Types of Work

Be sure to ask about what benefits are offered when you interview.
Virtually every occupation has a place in today’s staffing workforce, including:

  • Office–Clerical and Administrative: Secretaries, general office clerks, receptionists, administrative assistants, word processing and data entry operators, cashiers, etc.
  • Industrial: Manual laborers, food handlers, cleaners, assemblers, drivers, tradesmen, machine operators, maintenance workers, etc.
  • Engineering, Information Technology, and Scientific: Engineers, scientists, laboratory technicians, architects, draftsmen, technical writers and illustrators, and computer programmers and designers, etc.
  • Health Care: Physicians, dentists, nurses, hygienists, medical technicians, therapists, home health aides, custodial care workers, etc.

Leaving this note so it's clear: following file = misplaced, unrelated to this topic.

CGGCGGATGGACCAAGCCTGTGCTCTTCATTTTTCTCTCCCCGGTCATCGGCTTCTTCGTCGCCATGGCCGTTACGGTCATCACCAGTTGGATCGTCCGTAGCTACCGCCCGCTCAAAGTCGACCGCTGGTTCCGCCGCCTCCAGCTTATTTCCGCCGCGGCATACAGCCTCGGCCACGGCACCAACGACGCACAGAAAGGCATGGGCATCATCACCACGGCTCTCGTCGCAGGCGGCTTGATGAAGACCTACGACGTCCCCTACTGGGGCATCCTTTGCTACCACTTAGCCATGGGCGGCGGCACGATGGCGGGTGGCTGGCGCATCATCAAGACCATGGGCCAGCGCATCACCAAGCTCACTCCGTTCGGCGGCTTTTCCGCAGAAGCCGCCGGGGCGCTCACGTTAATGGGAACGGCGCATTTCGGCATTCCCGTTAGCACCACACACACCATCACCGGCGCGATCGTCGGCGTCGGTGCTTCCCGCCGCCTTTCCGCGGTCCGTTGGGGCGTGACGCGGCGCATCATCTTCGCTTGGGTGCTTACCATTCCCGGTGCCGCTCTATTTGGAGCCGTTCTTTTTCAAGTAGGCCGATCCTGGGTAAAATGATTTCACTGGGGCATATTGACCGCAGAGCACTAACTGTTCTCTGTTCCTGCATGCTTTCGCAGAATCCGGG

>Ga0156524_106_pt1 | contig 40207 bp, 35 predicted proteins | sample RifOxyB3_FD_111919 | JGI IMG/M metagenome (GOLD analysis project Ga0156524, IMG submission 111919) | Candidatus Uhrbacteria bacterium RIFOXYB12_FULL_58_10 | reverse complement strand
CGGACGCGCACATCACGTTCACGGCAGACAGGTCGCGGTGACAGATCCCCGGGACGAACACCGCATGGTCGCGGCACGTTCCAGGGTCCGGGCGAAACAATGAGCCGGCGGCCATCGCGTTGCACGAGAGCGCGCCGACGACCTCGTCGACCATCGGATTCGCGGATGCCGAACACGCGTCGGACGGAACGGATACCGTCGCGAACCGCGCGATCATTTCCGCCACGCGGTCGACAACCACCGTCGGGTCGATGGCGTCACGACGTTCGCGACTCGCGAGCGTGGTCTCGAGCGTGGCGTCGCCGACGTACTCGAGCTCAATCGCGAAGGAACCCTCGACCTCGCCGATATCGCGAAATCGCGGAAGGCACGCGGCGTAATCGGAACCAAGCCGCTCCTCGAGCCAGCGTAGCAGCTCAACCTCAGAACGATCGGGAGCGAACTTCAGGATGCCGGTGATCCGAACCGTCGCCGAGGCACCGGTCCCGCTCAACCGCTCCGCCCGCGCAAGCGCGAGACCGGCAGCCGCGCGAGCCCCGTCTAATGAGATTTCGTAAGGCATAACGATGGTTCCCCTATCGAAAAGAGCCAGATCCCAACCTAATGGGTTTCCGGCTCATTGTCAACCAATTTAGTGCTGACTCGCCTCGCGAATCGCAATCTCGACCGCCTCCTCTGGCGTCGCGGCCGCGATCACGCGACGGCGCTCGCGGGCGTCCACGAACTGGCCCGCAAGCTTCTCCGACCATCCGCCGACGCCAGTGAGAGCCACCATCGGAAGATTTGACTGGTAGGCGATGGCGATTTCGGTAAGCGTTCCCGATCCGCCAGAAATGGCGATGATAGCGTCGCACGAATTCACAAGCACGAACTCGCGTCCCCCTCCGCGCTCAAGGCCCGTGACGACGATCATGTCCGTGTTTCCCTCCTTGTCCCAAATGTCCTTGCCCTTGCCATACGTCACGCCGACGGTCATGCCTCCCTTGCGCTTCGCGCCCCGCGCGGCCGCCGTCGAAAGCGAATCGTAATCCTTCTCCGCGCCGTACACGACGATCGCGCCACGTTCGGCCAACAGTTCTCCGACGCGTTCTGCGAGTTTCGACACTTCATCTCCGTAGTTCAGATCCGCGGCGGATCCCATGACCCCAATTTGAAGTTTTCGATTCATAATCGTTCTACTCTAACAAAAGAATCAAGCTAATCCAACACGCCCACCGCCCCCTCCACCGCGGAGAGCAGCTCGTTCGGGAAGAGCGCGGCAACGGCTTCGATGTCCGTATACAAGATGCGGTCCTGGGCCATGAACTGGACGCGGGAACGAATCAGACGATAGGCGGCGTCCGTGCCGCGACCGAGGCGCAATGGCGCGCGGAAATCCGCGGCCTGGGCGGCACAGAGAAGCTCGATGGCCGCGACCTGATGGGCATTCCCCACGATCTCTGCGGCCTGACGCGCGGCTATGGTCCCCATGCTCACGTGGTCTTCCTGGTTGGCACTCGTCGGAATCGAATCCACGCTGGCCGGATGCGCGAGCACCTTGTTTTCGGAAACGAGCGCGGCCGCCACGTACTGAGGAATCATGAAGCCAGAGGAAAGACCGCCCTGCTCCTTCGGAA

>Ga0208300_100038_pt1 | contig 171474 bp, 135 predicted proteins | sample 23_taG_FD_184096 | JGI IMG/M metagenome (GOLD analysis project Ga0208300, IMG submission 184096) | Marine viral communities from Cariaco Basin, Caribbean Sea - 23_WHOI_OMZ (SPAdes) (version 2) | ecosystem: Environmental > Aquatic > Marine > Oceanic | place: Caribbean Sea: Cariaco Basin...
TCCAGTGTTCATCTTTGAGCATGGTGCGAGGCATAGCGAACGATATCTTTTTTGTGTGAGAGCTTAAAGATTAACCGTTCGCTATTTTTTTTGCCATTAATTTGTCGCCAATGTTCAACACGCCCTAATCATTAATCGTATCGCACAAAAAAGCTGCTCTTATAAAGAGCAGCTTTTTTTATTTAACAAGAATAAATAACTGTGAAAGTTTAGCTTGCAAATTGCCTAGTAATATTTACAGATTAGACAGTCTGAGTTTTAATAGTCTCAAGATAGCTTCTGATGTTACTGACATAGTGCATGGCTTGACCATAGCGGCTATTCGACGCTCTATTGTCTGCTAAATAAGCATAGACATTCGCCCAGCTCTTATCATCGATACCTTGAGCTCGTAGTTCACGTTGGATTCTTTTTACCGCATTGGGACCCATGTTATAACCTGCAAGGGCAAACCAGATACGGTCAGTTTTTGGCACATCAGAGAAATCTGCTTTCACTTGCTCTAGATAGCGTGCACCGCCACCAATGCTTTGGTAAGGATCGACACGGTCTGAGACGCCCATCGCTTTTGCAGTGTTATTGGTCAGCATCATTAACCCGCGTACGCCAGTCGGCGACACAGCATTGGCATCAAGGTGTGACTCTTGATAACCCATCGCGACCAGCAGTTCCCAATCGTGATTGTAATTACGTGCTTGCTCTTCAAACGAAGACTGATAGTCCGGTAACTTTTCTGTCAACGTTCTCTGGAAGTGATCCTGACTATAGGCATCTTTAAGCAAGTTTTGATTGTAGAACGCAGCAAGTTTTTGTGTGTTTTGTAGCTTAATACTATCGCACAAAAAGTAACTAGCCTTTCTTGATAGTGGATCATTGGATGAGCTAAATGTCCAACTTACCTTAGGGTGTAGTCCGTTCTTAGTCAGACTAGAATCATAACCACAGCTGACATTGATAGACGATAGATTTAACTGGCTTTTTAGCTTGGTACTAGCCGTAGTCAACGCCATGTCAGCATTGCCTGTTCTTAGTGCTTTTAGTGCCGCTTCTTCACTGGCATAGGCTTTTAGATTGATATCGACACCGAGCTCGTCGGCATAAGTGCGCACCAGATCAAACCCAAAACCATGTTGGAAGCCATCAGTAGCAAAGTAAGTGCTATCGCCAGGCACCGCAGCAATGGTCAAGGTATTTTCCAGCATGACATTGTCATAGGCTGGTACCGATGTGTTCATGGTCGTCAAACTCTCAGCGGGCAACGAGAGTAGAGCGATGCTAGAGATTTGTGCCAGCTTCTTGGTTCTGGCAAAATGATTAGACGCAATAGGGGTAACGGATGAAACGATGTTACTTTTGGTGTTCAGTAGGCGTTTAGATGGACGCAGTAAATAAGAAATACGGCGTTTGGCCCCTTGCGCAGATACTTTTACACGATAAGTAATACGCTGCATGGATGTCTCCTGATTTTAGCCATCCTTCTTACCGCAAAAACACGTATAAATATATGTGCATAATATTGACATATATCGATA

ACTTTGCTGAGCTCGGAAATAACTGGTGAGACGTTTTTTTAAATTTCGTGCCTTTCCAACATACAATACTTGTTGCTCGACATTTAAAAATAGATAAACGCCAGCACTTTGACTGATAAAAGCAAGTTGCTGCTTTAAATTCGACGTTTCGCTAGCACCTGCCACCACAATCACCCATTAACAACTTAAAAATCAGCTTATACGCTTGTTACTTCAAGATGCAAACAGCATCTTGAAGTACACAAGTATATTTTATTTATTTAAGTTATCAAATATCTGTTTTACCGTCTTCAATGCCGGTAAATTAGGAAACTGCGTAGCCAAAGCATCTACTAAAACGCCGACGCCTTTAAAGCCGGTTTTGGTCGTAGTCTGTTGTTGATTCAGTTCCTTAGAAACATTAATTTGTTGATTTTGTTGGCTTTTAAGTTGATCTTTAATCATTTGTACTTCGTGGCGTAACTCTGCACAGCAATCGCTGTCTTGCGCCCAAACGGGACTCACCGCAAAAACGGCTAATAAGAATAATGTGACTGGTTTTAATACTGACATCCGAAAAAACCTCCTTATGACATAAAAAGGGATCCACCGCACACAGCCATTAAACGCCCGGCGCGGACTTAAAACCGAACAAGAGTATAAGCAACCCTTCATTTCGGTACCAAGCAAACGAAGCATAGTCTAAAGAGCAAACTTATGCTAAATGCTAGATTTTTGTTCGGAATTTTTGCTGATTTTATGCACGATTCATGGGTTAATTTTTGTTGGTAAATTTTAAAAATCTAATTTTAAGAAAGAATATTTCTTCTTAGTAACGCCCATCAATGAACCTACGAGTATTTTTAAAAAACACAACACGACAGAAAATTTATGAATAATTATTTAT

• Professional–Managerial: Accountants, bookkeepers, attorneys, paralegals, middle and senior managers, advertising and marketing executives, etc.

Many staffing companies specialize in one or several skill sectors. When you’re checking out which firms to explore, plan to contact those that serve your occupational niche and request specific assignments for the kind of work that interests you most.

Assignments

There’s always another opportunity awaiting you in the staffing industry.
Assignments are made depending on the ratio of candidates to jobs, and the skills and experience of available employees. While some firms retain a pool of employees always at the ready to meet client needs, most staffing companies cannot guarantee your work schedule or that you’ll always get an assignment in your field. When you contact a staffing firm about possible employment, be sure to ask for a realistic assessment of what to expect.